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Etymology of exostra/ἐξώστρα

Yes, it comes from ἐξ + ὠθέω. The suffix is -trā, which forms nouns with usually but not always instrumental meanings. (It's related to the more common instrumental suffix -tron, and in fact in ...
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Plato's Phaedo - a syntax question

The syntax of the subordinate question is actually different from your rearrangement, in a way that can be hard to grasp for speakers of languages (like English) that lack that particular syntax. It ...
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Greek quote source

The line is, in fact: Τα γ’αριστα ουδεν ημιν αμεινονα It would seem that, somewhere along the line, it has been transcribed incorrectly. I can just imagine a harried reporter hearing the line and ...
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5 votes

Greek quote source

The Wiki article on the school has nothing on the second half of the phrase, and searching yields nothing. The closest I got is an English motto—"Nothing but the Best"—which I found in an AP ...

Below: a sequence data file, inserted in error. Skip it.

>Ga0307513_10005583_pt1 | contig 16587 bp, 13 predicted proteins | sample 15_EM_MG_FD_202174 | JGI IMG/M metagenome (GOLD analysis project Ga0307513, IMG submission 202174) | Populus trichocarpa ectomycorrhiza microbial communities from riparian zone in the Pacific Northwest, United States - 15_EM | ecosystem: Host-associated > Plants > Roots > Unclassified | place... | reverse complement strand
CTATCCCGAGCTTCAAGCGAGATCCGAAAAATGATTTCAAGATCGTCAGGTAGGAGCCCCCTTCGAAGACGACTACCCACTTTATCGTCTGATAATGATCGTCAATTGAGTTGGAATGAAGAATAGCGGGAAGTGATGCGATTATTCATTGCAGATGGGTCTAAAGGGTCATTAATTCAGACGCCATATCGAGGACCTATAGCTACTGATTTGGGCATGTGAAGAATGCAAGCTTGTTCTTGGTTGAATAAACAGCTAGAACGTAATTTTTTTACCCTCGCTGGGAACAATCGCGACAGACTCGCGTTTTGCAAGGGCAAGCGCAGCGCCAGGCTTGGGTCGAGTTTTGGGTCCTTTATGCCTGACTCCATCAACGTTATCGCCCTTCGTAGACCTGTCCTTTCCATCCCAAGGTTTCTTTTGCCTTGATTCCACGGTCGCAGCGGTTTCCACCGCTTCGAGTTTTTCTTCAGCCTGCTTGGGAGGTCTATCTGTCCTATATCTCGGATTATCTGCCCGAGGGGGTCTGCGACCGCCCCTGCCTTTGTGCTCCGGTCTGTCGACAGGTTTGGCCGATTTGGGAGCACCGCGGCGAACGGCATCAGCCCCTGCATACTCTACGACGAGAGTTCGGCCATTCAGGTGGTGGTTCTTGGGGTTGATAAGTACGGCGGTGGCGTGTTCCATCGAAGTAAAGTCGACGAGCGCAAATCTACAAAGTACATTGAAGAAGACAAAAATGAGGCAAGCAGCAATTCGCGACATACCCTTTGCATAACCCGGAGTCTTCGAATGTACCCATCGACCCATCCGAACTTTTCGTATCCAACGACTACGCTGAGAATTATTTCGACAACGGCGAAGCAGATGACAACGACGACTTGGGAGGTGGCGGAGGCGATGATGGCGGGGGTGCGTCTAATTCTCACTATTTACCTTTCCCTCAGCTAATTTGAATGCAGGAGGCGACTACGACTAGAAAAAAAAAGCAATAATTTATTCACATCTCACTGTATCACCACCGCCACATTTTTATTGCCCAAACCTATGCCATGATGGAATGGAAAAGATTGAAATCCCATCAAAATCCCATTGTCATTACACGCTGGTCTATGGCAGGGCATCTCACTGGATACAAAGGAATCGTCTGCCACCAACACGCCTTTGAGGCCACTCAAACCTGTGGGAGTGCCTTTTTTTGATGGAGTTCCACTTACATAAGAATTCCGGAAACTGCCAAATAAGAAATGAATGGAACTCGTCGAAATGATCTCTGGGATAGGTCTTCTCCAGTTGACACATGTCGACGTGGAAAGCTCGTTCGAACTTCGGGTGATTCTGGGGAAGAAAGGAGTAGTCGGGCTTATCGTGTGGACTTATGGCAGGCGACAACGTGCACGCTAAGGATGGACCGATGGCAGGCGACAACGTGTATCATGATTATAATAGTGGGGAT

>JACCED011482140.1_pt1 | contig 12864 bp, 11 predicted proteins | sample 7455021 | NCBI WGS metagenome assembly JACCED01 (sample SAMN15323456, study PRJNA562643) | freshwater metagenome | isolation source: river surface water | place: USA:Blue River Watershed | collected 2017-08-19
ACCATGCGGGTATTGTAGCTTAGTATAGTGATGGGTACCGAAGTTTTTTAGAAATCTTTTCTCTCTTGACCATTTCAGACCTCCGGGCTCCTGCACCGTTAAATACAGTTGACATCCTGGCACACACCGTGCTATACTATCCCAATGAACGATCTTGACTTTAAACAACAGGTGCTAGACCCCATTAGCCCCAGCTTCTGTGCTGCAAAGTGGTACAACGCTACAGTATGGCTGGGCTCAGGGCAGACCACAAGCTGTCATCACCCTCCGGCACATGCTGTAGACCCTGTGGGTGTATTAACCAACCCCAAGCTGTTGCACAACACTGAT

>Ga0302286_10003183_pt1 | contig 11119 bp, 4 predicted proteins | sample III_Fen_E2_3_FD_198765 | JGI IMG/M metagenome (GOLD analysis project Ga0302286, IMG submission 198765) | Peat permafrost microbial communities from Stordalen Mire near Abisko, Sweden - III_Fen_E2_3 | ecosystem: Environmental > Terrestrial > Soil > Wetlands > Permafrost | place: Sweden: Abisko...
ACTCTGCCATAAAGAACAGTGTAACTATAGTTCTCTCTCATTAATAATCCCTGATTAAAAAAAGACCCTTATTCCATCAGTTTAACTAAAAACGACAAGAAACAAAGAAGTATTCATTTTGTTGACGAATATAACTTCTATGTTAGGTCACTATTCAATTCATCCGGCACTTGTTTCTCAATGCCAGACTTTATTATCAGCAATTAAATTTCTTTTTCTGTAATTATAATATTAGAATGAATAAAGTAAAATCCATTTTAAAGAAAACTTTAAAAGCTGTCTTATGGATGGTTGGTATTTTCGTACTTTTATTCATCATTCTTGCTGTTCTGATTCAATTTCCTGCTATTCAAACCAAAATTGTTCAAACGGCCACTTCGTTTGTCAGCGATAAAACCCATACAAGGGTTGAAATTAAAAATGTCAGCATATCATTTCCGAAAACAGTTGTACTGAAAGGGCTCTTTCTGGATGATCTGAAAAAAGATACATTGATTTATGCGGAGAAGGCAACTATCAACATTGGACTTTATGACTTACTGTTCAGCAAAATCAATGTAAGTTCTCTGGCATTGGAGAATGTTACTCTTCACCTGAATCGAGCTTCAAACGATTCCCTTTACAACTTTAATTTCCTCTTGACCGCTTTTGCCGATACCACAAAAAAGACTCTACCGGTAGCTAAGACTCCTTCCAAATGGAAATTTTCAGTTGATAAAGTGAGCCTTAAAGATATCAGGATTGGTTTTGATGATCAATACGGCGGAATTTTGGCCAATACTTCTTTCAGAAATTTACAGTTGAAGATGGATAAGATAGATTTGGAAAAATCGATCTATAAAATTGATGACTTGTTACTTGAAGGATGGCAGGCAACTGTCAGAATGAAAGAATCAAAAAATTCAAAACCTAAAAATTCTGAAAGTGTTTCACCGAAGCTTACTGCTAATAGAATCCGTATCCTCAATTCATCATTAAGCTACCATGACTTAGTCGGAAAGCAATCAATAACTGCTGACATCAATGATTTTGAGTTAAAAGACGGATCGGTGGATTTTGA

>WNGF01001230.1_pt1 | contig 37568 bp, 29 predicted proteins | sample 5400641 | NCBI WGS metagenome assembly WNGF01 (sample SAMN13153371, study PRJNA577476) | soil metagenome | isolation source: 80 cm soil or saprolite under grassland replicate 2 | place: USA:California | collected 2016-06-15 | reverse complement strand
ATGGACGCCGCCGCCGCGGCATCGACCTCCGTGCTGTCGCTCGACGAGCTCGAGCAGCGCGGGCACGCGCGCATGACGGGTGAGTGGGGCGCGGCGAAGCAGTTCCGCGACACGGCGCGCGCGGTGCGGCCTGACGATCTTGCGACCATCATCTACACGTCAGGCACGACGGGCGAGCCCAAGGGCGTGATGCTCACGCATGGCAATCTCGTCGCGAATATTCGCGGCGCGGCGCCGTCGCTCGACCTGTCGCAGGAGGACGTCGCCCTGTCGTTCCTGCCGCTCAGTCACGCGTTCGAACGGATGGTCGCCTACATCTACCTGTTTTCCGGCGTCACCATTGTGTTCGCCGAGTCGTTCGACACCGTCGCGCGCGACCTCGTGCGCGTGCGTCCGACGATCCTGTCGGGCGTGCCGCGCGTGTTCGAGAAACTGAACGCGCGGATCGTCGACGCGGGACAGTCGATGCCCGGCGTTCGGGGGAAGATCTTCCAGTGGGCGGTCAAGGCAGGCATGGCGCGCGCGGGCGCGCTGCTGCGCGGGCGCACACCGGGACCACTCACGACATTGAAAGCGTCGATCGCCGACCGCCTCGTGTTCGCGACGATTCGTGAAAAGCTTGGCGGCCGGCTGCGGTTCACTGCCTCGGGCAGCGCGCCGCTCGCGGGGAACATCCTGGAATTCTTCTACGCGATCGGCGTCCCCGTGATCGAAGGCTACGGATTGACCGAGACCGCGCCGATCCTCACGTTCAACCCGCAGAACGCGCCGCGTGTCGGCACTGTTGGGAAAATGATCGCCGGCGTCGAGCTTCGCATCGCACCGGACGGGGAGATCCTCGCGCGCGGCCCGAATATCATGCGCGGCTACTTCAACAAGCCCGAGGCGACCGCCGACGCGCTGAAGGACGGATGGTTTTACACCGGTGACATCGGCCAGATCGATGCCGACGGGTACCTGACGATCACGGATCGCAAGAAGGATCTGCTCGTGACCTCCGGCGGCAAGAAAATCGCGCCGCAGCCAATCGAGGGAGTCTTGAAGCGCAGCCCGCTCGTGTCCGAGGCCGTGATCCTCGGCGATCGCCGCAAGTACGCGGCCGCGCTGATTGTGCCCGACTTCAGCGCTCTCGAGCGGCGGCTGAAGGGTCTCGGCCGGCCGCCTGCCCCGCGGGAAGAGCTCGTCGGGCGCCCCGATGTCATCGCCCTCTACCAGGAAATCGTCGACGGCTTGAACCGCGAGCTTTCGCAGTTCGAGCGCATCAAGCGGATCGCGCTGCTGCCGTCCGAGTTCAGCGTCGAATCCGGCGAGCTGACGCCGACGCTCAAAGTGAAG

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8 votes
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Use of lunate sigma in scholarly editions

I don't have an exact chronology down, but it is indeed something that Oxford has been doing with their newer OCTs. I first noticed it in Merkelbach/West's edition of the Fragmenta Hesiodea, which was ...
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7 votes

Horace quotes a Greek proverb in Ars Poetica, what does it mean?

cnread has already ably translated the proverb but I wanted to unpack Brink’s observation that “one might note however that the proverb makes better sense in Lucian's context than in H's and Lucian ...
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Horace quotes a Greek proverb in Ars Poetica, what does it mean?

The Greek proverb is very straightforward: ὤδινεν ὄρος, εἶτα μυν­ ἀπέτεκεν A mountain is in labor, then gives birth to a mouse. As your commentary notes, Horace transposed it into the future. The ...
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